By Kami-Leigh Agard
Tell me and I forget
Teach me and I remember
Involve me and I learn.
Folks—get involved with Rockaway Beach Autism Families. There’s so much we can learn, so we can make change together.
In this four-part column series, I give the 311 on how to go about the trying process of securing a special needs private school education paid in full by the NYC Department of Education. Again, parents—know your rights! The Individuals with Disabilities Education Act (IDEA) mandates that all children must be given a “free appropriate public education… and related services designed to meet their unique needs.” If a public school district, (including special education District 75), cannot provide an appropriate program, your child may be entitled to funding for private school. If the DOE Committee on Special Education (CSE) recommends non-public school for your child or gives them a “Nickerson letter,” you will be restricted to only NYS pre-approved private schools. However, when you deem the state-approved options are not appropriate or those schools are full, there are two ways to make the DOE pay for private school—Carter funding and Connors funding. In the previous column, I broke down Carter funding, which is when you pay the tuition upfront and seek the DOE’s reimbursement at an impartial hearing. In this last column, I hone in on Connors.
To be transparent, Connors is the more difficult option as you have to persuade a non-approved school to accept your child even though you cannot pay up front. In that case, you ask the school to accept your child based upon your promise that you will seek an order requiring the DOE to pay the tuition up front at an impartial hearing, also referred to as a “Connors” or “pre-imbursement” hearing. At the hearing, you will have to show that (1) the DOE has failed to offer your child an appropriate school program, (2) the non-approved private school you selected is appropriate for your child, (3) you are obligated, or committed, to pay tuition to the private school, and (4) you cannot afford to pay the tuition up front and seek reimbursement later.
Note: there are some private schools, (unless you’re willing to mortgage your house or cash out your 401K, or win a big lotto), that will not accept your child because they do not accept Connors or Carter funding. For example, there is a school that l’m forever in love with for my Soa, but it’s just not a possibility. The school’s program, population size, home economics classes, sports, opportunities to work in the community—are all perfect for my daughter. However, the principal frankly explained that they simply cannot afford the risk of waiting for the DOE’s reimbursement and then suddenly being unable to pay their rent or one of their teachers, for examples. Note that this school’s tuition is actually less costly than the one my daughter currently attends, which is a whopping $130K a year!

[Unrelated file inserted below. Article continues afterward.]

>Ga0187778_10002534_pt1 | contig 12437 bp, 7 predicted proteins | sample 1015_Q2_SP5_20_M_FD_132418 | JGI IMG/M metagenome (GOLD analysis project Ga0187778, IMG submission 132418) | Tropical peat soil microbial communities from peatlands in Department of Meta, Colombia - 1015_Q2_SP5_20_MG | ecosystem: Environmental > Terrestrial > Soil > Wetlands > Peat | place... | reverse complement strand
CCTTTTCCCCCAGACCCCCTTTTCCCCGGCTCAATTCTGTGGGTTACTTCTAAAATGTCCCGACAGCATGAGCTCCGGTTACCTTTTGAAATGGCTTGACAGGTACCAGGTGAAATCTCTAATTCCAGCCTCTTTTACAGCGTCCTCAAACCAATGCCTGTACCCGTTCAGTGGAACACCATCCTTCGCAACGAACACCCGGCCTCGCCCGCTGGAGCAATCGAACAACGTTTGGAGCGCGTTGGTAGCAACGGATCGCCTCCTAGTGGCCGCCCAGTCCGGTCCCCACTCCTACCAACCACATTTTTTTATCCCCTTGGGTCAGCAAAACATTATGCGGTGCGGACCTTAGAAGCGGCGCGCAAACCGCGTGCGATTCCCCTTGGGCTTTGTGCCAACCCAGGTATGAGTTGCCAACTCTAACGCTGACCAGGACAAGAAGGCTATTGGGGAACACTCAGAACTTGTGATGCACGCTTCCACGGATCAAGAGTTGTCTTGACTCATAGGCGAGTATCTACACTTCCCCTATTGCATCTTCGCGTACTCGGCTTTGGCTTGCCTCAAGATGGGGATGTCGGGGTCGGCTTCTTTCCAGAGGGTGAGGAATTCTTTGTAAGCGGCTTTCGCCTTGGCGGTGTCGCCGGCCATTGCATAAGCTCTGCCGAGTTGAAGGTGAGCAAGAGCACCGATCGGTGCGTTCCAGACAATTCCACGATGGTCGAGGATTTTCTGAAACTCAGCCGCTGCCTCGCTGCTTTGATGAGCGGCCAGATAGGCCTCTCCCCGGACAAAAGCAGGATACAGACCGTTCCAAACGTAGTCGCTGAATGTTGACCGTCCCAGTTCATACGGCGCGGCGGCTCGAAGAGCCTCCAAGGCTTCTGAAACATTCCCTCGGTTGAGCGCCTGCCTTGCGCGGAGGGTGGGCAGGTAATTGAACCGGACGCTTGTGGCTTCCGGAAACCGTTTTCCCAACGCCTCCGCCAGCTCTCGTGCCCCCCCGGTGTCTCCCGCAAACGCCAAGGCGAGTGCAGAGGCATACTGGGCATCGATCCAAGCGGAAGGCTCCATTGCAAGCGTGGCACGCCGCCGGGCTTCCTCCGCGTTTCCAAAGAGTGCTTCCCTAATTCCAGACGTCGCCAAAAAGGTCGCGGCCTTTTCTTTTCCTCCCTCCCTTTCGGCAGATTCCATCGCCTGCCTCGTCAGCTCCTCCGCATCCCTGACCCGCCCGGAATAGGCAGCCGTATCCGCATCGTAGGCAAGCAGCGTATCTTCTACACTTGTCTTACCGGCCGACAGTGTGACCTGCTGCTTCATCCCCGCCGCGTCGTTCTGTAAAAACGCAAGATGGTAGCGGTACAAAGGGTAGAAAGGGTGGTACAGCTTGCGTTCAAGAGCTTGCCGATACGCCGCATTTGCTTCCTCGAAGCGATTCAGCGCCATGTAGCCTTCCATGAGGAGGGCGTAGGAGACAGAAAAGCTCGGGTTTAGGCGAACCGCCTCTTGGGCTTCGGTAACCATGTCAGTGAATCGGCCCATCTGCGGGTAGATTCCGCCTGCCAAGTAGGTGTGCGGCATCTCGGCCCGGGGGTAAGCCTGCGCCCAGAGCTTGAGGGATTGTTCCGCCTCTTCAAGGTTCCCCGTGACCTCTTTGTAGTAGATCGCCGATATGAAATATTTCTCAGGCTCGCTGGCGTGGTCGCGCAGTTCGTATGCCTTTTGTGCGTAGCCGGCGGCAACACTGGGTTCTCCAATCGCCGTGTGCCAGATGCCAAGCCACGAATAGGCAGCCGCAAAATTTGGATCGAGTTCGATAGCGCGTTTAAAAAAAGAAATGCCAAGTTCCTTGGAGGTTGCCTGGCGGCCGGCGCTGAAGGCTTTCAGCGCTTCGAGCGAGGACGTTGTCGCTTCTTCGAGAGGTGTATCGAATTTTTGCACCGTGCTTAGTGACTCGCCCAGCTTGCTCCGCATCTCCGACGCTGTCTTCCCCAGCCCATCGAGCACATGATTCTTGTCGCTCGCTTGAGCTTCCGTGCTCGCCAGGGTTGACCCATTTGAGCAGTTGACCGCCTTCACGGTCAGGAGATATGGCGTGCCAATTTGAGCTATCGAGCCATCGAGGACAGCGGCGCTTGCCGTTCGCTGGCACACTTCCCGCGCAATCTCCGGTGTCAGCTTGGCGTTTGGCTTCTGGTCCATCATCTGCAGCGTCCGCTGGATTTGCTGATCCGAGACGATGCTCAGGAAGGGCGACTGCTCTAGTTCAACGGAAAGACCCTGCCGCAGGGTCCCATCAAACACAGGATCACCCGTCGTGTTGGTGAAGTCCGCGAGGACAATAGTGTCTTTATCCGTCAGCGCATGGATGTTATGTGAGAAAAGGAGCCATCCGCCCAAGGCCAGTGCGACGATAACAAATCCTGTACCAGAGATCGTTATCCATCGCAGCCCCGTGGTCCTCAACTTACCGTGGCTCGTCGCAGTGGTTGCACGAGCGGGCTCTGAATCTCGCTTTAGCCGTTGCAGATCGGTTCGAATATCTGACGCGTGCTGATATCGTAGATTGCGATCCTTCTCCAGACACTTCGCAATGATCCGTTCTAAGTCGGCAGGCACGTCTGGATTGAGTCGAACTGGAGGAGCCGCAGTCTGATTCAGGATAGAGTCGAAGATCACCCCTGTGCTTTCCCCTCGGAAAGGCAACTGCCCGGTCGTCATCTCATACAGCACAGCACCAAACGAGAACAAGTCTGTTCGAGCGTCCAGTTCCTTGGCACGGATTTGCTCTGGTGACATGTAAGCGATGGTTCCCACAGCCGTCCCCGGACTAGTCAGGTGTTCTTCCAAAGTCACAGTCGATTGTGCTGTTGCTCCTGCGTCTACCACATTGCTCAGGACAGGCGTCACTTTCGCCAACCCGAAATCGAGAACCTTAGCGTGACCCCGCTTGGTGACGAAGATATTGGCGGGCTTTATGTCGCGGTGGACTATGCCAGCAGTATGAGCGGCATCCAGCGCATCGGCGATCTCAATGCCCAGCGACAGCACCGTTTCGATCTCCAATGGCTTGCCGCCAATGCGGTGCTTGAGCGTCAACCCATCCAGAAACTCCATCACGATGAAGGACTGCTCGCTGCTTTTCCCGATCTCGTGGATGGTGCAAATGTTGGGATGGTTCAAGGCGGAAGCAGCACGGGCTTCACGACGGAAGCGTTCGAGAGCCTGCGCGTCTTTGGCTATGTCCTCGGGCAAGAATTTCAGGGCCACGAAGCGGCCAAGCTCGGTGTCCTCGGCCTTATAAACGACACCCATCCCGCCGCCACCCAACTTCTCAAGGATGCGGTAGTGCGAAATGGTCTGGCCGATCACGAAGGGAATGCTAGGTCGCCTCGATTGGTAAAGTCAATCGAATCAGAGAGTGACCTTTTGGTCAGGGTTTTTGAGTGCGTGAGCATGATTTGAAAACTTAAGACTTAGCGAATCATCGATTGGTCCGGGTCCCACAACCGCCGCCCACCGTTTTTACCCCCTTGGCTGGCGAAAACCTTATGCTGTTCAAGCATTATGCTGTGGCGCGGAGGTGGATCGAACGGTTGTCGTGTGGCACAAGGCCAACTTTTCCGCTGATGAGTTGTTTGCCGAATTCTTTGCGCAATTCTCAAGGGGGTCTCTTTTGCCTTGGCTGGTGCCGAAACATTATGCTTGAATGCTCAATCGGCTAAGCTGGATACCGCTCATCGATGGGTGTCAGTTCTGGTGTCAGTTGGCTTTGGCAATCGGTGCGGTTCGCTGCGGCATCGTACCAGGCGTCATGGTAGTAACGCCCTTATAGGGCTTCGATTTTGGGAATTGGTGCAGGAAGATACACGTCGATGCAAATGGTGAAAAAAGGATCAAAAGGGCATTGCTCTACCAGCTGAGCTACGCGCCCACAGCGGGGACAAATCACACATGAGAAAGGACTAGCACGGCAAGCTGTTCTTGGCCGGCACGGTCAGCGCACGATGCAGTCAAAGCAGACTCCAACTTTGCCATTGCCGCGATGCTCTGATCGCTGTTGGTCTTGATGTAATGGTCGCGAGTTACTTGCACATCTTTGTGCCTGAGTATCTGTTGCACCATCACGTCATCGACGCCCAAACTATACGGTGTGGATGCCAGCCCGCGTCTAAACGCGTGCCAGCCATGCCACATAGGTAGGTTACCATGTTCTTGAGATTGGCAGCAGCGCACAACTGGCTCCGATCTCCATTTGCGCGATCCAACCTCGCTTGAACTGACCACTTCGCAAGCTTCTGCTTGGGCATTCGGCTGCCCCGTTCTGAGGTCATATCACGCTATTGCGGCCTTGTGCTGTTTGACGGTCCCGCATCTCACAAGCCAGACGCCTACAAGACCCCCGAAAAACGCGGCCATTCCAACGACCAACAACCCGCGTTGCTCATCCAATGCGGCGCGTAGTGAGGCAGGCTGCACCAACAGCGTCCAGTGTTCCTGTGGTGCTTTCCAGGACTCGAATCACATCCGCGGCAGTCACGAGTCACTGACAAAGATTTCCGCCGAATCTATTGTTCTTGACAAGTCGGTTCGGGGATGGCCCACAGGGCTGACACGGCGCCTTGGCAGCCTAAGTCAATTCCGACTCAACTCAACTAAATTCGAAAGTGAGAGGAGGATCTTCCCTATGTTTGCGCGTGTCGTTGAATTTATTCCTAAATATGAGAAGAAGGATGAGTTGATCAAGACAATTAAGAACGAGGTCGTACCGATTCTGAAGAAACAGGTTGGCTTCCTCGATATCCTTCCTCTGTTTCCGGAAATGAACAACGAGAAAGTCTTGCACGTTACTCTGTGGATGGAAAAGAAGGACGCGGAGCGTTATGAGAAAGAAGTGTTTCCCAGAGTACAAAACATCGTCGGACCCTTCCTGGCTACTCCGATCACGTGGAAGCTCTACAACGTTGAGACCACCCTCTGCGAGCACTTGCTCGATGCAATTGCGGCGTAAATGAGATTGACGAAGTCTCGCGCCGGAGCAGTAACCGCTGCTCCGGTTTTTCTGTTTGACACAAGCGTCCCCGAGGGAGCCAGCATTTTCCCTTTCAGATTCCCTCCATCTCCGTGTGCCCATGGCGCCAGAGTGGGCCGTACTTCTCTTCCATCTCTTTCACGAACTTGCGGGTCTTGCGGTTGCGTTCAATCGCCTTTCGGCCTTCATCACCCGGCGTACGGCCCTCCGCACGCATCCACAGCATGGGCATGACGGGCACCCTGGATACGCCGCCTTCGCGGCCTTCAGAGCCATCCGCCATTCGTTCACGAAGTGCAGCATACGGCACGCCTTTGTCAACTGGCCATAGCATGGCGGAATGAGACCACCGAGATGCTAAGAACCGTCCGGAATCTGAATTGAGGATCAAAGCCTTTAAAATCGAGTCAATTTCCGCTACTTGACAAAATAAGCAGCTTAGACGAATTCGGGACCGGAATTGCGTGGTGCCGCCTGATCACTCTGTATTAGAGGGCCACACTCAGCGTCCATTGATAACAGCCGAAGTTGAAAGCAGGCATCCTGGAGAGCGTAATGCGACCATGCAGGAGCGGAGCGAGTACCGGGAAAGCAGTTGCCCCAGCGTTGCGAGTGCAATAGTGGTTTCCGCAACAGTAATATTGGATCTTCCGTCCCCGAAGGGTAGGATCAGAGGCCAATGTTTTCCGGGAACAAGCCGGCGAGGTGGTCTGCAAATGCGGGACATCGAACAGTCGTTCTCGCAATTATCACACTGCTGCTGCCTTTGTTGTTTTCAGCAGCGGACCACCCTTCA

Parents! One important item to keep in mind when considering private school—you must notify the CSE before you decide to remove your child from their public school. You must inform them that you are rejecting the IEP team’s recommended program and intend to enroll your child in private school at public expense. If parents do not give the CSE this prior notice of their intentions, they may lose the right to seek reimbursement or pre-imbursement for the private school tuition at a later date. It is recommended that parents provide this notice in writing to the chairperson of the CSE.
Also, keep in mind that just because you win private school placement (Carter or Connors) for one year, means it’s automatically transferrable to future years. Nope. Due to the federal law’s requirement that IEPs be reviewed annually, families typically must file due-process complaints for tuition reimbursement every school year. Again—even if your child is in the same private school—you have to a file a due process complaint with the DOE every year, which is extremely taxing, stressful and not to mention, costly!
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